After ID boring is completed, the part stays on the lathe, which turns the OD between the ears to a diameter of 11.498 " to 11.500 ". The shop fabricated another custom toolholder for this operation. The holder is a steel extension with pockets to hold square-shank MWLNL and MWLNR toolholders for accepting trigon inserts. After the shoulder and part OD closest to the front counterbore is turned with one tool, Kaplan loads the extension with the opposite hand tool and finishes the rest of the OD, blending the cuts together. “I flip it back and forth, removing about ⅜ " of material per side,” he said.

Casting variations sometimes require additional facing inside of the ears to achieve the 3.25 " width required between them. Kaplan said the surface finish requirement is generally 63 μin. Ra.

Lathe operations for the midsize bridge consume about 8 hours per part, after which it is moved to a Johnford VMC 1124 CNC vertical mill. There, the first set of operations involves opening a 9.48 "-dia. (±0.010 "), 1.25 "-deep counterbore on what was the part’s back side when it was clamped in the lathe. To remove material quickly, the shop rough bores the ID with a Sandvik Coromant 2.0 "-dia. shell mill tooled with four ½ "-dia. button inserts, helically interpolating in 1/16 " steps at 600 rpm and 15 ipm.

Then a 2 "-dia., 5-flute, square-shoulder inserted shell mill removes scallops in the part wall left by the roughing cutter, leaving 0.010 " to 0.015 " stock for finishing. The mill’s square shoulder also forms a 90° corner in the counterbore’s bottom and establishes its depth.

After a 2-flute, 1.250 "-dia. indexable K-tool chamfering tool puts a 3/16 "×45° chamfer on the counterbore’s outside edge, a solid-carbide endmill finishes the bore. Kaplan said he typically applies a Niagara or an OSG cutter, in whatever diameter between ⅝ " and 1 " is handy at the time.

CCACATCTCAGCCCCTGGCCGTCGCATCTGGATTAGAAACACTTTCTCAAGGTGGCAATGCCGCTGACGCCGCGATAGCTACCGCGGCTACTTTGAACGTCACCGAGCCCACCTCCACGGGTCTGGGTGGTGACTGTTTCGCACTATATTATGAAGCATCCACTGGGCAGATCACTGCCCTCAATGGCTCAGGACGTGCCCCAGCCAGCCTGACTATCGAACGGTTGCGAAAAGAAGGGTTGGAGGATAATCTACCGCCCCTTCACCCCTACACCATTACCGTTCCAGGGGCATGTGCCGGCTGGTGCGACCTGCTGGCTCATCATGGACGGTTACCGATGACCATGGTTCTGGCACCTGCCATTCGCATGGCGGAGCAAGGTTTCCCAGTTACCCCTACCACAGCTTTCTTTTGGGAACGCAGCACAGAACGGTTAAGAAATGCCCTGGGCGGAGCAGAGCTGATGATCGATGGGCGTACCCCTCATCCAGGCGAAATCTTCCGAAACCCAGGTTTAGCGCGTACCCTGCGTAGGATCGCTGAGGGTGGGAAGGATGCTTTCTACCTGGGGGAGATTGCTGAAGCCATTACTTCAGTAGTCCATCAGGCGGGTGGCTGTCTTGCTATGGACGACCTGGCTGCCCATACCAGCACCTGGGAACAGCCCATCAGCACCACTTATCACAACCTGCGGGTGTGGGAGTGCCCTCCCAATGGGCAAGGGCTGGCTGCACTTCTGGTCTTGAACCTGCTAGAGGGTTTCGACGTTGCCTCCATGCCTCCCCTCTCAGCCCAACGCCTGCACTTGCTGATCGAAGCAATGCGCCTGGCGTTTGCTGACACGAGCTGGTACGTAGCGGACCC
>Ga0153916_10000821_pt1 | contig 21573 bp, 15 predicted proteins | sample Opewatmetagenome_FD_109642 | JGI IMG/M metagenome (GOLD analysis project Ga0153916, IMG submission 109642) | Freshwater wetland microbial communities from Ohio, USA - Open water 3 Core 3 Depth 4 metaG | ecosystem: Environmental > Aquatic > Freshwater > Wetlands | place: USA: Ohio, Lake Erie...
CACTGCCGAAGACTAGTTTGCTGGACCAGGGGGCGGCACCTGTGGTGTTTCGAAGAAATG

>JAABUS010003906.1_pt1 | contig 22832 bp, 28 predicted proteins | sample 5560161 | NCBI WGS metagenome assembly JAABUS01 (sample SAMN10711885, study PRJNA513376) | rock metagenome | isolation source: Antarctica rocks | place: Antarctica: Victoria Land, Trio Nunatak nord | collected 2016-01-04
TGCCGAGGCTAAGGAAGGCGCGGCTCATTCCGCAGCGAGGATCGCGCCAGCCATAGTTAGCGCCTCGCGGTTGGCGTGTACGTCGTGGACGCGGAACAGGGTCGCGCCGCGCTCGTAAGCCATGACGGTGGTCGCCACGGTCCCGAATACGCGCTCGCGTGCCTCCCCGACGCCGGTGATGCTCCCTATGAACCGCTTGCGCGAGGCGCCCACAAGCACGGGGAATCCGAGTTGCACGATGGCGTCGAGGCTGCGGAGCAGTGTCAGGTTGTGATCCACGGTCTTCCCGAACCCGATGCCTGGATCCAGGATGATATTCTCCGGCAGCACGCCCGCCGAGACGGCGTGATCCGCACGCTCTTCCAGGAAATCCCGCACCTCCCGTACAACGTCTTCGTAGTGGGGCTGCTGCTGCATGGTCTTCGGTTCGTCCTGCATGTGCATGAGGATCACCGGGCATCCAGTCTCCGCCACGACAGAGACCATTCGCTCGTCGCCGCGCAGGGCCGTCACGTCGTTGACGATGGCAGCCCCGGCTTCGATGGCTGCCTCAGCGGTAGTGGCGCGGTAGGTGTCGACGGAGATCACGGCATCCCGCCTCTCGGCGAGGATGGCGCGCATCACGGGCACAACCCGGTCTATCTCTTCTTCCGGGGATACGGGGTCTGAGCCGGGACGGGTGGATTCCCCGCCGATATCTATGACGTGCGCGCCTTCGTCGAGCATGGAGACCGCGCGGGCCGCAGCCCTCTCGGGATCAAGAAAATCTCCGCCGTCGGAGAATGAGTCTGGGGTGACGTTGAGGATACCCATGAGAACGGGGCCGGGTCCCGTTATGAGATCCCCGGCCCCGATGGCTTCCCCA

Next, jobber-length HSS drills make 10 holes at the bottom of the 9.5 "-dia. counterbore. Eight of the holes are tapped to ½-13, and two are reamed to 0.376 " in diameter.

Describing drilling and boring holes in the part’s protruding ears, Kaplan said, “That’s where we make up some time.” Previously, the 2⅝ "-finished-dia. holes in the ears on one side of the part were roughed with a drill/mill tool and bored to a rough size. Then, after the heavy part was turned and indicated back into place, the drill/mill and boring operations were repeated on the ears on the other side. At that point the holes were finish-bored inline. The process required “a lot of handling and a lot of time,” Kaplan said. “It probably took us a couple of hours, per hole, to get it roughed in.” Completing all the holes on one part took a day and a half to 2 days.

Kaplan said the local Sandvik Coromant representative suggested using a high-feed plunge mill to create the holes instead. “It has the reach to get through from one side and eliminate all the handling,” Kaplan said. “Now we do it in one setup. We use a 1½ "-dia. plunge mill, running around 1,150 rpm. It helically interpolates, feeding down 0.040 " per pass at about 88 ipm. Each hole in an ear takes about 5 minutes.”

After enlarging the holes, the shop bores them to a ±0.002 " tolerance with a Criterion or Command boring head. For one part, operations on the VMC consume a full day or a day and a half.

Final part operations consist of drilling cross-holes and grease holes on a Scharr-man horizontal boring mill. CTE

For more information about Quality Industries Inc., call (216 ) 961-5566.